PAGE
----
David Bianculli

David Bianculli is a guest host and TV critic on NPR's Fresh Air with Terry Gross. A contributor to the show since its inception, he has been a TV critic since 1975.

From 1993 to 2007, Bianculli was a TV critic for the New York Daily News.

Bianculli has written three books: Dangerously Funny: The Uncensored Story of 'The Smothers Brothers Comedy Hour (Simon & Schuster/Touchstone, 2009),  Teleliteracy: Taking Television Seriously (1992), and Dictionary of Teleliteracy (1996).

An associate professor of TV and film at Rowan University in New Jersey, Bianculli is also the founder and editor of the online magazine, TVWorthWatching.com.

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Television
7:46 am
Wed March 14, 2012

Traveling To The Corners Of Our 'Frozen Planet'

An Adelie penguin male builds a stone nest in anticipation of the females' arrival. The males compete over the precious stones, often resorting to stealing to get the best ones.
Jeff Wilson Discovery Channel/BBC

Originally published on Fri March 16, 2012 8:47 am

I don't want to complain about Frozen Planet, however, until I dish out a little praise.

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Television
8:39 am
Thu March 8, 2012

Is 'Game Change' Fair To Sarah Palin? You Betcha

Ed Harris and Julianne Moore star as Arizona Sen. John McCain and Alaska Gov. Sarah Palin in the HBO made-for-TV movie Game Change, based on a book by John Heilemann and Mark Halperin about the 2008 presidential race.
HBO

There are times when TV dramas about national politics and politicians deserve criticism, even ridicule, for their fast-and-loose narratives and characterizations. Recent miniseries about the Reagans and the Kennedys, loaded with unsubstantiated dialogue and action, are only two very fresh examples.

But Game Change — HBO's new take on the John McCain-Sarah Palin campaign — is entertaining, and commendable, precisely because it stays so close to the facts, not because it strays from them.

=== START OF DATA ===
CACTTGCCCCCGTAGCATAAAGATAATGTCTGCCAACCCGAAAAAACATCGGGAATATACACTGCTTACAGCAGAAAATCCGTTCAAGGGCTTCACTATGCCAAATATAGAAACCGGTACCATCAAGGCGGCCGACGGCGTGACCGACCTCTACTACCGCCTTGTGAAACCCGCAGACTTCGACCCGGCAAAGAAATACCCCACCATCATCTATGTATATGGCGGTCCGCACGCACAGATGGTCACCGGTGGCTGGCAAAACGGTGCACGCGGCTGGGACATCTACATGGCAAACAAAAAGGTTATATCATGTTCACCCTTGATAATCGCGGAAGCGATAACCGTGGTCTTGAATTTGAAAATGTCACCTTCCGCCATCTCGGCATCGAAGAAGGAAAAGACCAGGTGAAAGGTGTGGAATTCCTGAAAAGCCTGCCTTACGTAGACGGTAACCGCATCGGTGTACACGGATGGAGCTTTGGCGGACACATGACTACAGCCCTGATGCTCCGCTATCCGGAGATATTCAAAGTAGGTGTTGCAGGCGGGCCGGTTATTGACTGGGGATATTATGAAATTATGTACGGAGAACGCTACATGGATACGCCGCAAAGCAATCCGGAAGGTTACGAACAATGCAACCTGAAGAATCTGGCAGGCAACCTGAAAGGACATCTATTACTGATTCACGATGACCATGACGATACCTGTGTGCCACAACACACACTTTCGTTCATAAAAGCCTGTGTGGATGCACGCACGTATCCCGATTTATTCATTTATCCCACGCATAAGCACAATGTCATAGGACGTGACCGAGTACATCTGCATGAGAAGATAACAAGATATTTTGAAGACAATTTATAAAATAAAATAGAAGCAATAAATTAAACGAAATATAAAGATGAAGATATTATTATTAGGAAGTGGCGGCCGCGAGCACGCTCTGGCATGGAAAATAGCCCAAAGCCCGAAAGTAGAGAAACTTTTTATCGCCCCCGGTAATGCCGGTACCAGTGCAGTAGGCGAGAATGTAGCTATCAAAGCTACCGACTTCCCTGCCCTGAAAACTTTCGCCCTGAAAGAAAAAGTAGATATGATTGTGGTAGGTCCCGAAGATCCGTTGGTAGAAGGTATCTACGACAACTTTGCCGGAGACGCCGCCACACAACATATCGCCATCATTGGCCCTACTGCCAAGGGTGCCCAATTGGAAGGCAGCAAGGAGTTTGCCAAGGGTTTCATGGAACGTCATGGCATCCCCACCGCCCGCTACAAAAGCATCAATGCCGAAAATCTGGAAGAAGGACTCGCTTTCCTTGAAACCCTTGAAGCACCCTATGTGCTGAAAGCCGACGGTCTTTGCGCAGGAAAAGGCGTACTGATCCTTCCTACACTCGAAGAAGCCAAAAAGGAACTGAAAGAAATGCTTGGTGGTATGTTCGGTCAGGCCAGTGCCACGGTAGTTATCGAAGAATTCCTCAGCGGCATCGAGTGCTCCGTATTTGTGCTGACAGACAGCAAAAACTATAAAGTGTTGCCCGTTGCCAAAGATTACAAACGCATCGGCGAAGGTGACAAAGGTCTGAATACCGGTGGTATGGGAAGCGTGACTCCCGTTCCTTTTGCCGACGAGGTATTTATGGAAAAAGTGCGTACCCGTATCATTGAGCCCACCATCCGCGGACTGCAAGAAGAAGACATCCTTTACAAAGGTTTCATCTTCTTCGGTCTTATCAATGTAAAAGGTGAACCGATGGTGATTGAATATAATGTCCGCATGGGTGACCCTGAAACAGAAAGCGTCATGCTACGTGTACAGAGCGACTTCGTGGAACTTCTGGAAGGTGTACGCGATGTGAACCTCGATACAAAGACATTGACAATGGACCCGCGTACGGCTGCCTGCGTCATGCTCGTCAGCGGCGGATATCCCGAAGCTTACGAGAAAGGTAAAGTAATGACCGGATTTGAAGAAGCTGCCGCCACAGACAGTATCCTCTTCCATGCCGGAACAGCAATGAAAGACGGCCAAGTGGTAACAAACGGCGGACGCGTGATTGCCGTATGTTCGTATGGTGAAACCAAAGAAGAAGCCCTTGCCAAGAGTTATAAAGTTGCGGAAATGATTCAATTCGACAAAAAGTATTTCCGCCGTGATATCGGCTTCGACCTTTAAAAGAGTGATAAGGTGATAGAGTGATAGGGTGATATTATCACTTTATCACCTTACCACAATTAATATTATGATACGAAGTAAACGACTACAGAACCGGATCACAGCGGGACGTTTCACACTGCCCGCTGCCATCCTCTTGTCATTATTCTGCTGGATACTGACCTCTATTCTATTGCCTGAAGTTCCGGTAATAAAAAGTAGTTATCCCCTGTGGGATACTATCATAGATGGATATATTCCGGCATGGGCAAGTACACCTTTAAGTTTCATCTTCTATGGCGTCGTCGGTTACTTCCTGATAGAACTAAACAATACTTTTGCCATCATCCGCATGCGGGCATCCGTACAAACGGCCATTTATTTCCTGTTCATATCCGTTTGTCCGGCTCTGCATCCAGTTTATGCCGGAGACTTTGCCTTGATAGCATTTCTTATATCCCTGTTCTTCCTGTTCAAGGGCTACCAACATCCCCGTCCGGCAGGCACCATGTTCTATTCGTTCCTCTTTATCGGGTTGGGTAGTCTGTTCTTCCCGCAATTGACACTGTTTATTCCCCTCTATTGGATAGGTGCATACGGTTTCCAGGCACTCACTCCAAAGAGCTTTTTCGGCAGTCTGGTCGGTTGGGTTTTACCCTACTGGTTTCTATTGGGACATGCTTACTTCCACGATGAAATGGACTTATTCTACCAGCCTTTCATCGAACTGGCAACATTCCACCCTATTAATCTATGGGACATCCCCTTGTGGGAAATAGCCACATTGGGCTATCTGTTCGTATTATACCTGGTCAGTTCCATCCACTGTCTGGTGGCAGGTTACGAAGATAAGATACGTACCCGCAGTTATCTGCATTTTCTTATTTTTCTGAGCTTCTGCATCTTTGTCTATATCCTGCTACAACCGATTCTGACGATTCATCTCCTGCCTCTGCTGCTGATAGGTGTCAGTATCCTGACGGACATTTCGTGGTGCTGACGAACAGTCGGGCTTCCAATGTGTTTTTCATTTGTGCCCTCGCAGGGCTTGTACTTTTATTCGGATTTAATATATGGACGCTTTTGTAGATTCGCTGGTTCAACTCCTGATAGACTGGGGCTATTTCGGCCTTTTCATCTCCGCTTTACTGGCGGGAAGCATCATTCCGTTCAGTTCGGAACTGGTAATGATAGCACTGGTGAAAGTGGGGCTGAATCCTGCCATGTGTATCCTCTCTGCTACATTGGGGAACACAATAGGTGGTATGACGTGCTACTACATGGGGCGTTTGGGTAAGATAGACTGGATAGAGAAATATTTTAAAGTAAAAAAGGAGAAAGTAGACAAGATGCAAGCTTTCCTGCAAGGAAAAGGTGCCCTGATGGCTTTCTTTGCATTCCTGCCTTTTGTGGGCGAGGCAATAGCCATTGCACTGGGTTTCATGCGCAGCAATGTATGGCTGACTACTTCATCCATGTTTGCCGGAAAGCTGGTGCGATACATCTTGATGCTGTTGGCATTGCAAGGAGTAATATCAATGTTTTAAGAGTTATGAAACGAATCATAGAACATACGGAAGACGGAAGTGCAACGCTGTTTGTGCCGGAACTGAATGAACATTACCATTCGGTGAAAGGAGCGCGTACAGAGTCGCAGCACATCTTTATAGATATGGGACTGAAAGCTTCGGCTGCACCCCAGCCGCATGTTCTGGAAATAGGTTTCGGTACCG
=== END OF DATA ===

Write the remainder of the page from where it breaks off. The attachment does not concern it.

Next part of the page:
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Television
8:57 am
Thu March 1, 2012

It's High Concept, But Will It Keep You 'Awake'?

In the new NBC drama Awake, Jason Issacs plays Michael Britten, a man who survives a car accident along with one of his loved ones — but which one?
Michael Desmond NBC

The premise of NBC's new detective series, Awake, is about as high concept as it gets. Jason Isaacs, one of the leads of Showtime's Brotherhood, stars as Michael Britten, who survives a horrible car crash intact. Well, his body is intact — but his mind, or at least his subconscious, is split.

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Television
9:24 am
Fri February 24, 2012

25 Years Later, 'The Singing Detective' Still Shines

Gambon's character slips in and out of feverish dreams in which his doctors and nurses start to sing and dance.
BBC

Originally published on Fri February 24, 2012 11:15 am

The Singing Detective is the story of a writer of pulp-fiction novels, hospitalized for a horrible skin condition that has his entire body flaking and raw, and his mind slipping in and out of fever dreams.

Some of those hallucinations have the people around him breaking into song, or shifting into other places and times and characters, or both. He tries to maintain his sanity by rewriting, in his head, one of his old novels into a Hollywood screenplay — and, in his mind, he's the healthy, good-looking protagonist — the singing detective.

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Television
7:31 am
Wed February 8, 2012

Two Rowdy Talk Shows Showcase Vintage Humor

Writers for Sid Caesar include Mel Brooks (front, lower right corner) and Neil Simon (back row, upper left corner.)
courtesy of Michael Hirsh

The two DVDs I want to talk about today are hilarious, but they aren't sitcoms. They're talk shows — well, one's a talk show, and one's a filmed seminar. But they're both fascinating examples of a specific pop-culture moment frozen in time.

And they're something else as well: Both are highly entertaining real-time examples of talk-show Darwinism. Both shows feature a large, unwieldy guest roster, all of the guests competing for attention at the same time — and by the time the programs are over, the winners are apparent.

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